An argument of type Object that represents the Visual Studio application. It in turn is cast or converted to an EnvDTE80.DTE2 object, the application-level object in the Visual Studio extensibility object model, and is typically assigned to a global variable. For example, the following Visual Basic code provides a skeletal framework for caching the reference to the Visual Studio application object:

Public Class MyWizard : Implements IWizard
   Private vsApp As EnvDTE80.DTE2

   Public Sub RunStarted(ByVal automationObject As Object_
                         ByRef replacementsDictionary As Dictionary(Of String, String), _
                         ByVal runKind As WizardRunKind, _
                         ByVal customParams As Object) _
              Implements IWizard.RunStarted
      If TypeOf automationObject Is DTE2 Then
         Me.vsApp = DirectCast(automationObject, DTE2)
         Throw New ArgumentException("Unable to get a reference to the Visual Studio environment. ")
      End If
   End Sub
End Class

The following is the equivalent C# code:

public class MyWizard : IWizard
   private DTE2 vsApp;

   public void RunStarted(object automationObject, 
                          Dictionary<string, string> replacementsDictionary,
                          WizardRunKind runKind, 
                          object[] customParams)
      if (automationObject is DTE2)
         this.vsApp = (DTE2)automationObject;
      throw new ArgumentException("Unable to get a reference to the Visual Studio environment. ")

The replacements dictionary defines the replaceable string parameters used for a project. (For details on replaceable string parameters, see Creating Visual Studio Project Templates.) The replacementsDictionary parameter makes these replaceable string parameters programmatically available to the wizard, and allows the wizard to modify the value of existing parameters, as well as to add new items to the dictionary.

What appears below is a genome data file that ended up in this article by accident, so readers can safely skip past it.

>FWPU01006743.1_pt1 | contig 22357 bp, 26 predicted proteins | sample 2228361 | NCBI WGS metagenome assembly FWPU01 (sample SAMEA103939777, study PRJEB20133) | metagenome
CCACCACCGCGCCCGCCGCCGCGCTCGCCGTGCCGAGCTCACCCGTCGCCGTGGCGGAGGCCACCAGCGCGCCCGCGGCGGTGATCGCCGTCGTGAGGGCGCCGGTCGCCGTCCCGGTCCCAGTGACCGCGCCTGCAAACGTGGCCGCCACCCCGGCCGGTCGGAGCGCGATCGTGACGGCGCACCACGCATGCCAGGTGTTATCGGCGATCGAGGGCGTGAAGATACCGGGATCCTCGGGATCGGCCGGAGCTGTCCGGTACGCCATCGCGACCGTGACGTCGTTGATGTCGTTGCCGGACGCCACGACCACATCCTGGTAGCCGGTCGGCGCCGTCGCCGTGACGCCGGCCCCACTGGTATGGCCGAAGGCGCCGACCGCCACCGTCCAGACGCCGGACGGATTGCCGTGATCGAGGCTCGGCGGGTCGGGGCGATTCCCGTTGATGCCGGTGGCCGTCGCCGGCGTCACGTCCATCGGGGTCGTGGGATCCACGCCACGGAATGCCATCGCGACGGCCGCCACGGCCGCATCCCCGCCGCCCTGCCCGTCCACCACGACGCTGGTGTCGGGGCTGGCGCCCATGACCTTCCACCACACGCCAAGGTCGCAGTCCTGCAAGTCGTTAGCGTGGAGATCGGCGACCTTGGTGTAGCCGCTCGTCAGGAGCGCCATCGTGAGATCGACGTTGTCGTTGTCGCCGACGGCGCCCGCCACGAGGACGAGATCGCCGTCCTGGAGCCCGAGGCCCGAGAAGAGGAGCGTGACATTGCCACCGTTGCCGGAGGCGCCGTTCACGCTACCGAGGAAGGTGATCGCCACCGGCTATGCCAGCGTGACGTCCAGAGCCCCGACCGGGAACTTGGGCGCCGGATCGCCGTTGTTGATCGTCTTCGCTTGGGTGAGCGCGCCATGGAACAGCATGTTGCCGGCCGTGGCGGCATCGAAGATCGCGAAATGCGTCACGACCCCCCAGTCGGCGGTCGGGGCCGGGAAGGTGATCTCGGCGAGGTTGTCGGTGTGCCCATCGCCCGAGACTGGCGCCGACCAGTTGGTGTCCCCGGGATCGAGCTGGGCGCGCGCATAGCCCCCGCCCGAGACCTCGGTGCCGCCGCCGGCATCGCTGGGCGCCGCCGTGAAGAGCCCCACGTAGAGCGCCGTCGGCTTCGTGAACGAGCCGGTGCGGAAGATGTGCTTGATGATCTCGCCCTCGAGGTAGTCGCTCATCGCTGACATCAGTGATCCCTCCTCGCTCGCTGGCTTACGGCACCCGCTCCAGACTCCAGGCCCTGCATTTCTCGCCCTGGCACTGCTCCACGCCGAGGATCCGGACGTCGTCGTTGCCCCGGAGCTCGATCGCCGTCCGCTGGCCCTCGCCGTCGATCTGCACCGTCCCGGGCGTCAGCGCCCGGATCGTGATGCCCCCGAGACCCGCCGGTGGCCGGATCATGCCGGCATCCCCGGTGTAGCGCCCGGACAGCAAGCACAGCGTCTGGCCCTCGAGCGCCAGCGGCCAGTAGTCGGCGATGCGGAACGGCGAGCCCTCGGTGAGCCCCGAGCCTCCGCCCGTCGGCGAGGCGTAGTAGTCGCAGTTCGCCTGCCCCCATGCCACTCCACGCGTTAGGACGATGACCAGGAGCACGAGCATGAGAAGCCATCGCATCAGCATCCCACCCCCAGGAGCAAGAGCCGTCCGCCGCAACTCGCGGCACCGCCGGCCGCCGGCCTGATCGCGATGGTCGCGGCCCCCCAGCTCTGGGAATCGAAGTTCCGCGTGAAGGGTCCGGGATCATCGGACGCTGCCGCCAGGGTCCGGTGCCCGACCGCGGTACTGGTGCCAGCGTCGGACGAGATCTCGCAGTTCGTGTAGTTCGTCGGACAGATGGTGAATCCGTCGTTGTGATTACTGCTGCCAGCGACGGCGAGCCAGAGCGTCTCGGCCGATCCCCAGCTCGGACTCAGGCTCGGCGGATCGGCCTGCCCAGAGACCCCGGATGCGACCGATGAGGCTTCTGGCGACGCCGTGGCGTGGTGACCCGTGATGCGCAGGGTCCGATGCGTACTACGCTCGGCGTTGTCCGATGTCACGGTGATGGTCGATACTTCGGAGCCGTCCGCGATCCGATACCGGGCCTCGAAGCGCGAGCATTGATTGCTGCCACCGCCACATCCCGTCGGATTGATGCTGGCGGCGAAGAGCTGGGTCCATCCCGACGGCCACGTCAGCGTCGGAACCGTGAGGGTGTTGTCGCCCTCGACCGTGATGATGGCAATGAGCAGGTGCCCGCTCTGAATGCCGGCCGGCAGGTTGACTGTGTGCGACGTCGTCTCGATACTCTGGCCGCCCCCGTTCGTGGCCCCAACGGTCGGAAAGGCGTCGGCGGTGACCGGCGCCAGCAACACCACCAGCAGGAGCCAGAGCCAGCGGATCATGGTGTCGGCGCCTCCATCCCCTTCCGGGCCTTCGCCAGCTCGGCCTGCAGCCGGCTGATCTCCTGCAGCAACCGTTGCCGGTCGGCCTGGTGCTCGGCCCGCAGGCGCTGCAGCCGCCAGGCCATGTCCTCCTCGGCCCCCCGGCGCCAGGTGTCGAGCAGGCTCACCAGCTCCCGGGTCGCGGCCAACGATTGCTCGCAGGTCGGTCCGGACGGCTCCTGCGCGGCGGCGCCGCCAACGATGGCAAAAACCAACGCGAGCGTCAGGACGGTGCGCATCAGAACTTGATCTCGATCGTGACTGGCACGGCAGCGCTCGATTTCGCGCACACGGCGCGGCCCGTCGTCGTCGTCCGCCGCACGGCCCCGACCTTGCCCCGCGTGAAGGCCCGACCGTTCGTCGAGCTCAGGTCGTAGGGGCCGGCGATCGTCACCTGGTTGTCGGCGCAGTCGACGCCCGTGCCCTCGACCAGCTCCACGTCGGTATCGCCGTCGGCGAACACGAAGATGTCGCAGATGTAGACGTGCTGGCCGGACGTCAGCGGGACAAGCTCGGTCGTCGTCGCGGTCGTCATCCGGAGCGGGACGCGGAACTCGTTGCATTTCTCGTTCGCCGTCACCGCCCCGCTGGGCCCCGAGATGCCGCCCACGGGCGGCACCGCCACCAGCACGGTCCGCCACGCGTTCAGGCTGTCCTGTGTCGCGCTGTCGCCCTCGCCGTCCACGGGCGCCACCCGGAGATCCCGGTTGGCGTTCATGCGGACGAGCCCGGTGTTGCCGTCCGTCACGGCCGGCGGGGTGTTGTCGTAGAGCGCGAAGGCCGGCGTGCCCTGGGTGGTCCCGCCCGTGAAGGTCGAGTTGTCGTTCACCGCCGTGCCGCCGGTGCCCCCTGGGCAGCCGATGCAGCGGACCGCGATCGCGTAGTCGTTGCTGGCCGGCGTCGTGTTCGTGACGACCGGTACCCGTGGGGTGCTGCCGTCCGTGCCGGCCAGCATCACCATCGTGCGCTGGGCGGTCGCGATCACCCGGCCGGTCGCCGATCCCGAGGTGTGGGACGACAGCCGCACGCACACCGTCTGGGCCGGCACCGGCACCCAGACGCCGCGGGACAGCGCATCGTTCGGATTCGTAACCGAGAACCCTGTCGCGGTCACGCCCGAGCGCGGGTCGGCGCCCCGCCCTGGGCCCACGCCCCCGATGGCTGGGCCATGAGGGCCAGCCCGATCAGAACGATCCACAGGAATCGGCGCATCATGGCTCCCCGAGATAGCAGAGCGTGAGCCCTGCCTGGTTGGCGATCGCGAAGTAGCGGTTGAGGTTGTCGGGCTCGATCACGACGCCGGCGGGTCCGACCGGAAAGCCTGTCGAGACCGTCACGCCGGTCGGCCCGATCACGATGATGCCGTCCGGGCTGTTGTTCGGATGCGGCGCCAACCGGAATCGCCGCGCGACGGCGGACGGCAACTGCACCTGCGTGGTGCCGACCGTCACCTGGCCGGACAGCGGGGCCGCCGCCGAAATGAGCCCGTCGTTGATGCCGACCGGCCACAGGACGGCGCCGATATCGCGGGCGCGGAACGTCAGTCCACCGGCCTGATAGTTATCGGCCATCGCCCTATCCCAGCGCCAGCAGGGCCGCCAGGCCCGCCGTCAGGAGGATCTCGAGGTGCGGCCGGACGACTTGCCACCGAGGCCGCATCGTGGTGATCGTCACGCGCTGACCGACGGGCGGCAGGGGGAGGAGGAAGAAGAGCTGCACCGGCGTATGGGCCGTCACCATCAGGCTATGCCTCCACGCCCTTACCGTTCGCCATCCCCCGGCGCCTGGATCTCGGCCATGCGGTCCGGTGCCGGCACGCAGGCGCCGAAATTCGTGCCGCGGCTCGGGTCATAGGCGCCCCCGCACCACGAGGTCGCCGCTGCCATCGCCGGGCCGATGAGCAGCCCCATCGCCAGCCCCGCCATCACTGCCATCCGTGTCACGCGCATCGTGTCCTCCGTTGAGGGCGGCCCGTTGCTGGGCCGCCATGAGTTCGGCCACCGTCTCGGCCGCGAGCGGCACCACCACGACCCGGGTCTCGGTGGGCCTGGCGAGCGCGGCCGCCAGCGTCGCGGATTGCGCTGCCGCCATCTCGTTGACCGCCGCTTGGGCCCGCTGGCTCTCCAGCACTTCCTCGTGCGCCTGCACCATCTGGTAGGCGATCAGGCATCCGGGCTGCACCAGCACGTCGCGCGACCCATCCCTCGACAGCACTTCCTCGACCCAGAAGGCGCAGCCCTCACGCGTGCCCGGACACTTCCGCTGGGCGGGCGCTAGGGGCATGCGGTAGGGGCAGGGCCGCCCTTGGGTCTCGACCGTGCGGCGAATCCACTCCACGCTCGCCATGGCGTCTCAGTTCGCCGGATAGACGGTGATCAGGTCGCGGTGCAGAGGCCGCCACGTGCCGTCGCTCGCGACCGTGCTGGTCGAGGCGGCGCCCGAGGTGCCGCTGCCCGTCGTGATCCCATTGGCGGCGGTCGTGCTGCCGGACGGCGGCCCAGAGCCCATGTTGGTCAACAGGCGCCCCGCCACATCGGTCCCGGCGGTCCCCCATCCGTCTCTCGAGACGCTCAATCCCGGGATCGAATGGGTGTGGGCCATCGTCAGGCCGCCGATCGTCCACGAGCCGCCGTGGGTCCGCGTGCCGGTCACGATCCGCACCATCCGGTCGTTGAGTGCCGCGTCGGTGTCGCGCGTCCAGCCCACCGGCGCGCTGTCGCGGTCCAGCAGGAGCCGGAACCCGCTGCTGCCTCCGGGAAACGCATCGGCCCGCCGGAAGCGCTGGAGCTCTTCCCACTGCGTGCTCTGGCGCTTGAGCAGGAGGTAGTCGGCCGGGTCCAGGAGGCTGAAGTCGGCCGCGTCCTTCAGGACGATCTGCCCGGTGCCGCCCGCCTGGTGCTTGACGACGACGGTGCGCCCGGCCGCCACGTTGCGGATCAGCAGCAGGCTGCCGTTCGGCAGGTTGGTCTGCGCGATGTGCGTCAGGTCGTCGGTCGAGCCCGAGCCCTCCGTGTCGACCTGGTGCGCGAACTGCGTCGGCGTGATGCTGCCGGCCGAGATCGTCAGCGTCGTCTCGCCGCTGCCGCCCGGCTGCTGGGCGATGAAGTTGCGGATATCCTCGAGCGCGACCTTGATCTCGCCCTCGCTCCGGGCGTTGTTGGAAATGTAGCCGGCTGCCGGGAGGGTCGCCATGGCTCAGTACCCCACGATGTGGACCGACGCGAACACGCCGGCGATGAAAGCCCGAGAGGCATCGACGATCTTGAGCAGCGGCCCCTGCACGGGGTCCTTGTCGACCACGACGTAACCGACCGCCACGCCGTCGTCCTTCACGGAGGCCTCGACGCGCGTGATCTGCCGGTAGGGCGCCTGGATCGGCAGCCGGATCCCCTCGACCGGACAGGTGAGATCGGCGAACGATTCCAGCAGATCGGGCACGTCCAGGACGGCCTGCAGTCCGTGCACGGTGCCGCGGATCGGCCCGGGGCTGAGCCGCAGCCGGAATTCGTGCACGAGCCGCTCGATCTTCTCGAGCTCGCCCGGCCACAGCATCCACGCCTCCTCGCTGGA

The replacements dictionary is available to the RunStarted method as a generic Dictionary object whose keys and values are both strings. The key consists of the parameter name enclosed in dollar-sign symbols (such as $projectname$). You can iterate the dictionary using Visual Basic code like the following:

For Each entry As KeyValuePair(Of String, String) In replacementsDictionary
   ' Do something with the key/value pair. 
   ' Its key is returned by the entry.Key property.
   ' Its value is returned by the entry.Value property
or using C# code like the following:
foreach (KeyValuePair<string, string> entry in replacementsDictionary)
   // Do something with the key/value pair. 
   // Its key is returned by the entry.Key property.
   // Its value is returned by the entry.Value property

You can also retrieve a value by its key name by using the Dictionary object's Item property (in Visual Basic) or its indexer (in C#). However, the attempt to retrieve a key that is not defined in the dictionary throws a KeyNotFoundException. To prevent this, you call the Dictionary object's ContainsKey method beforehand to verify that the key exists.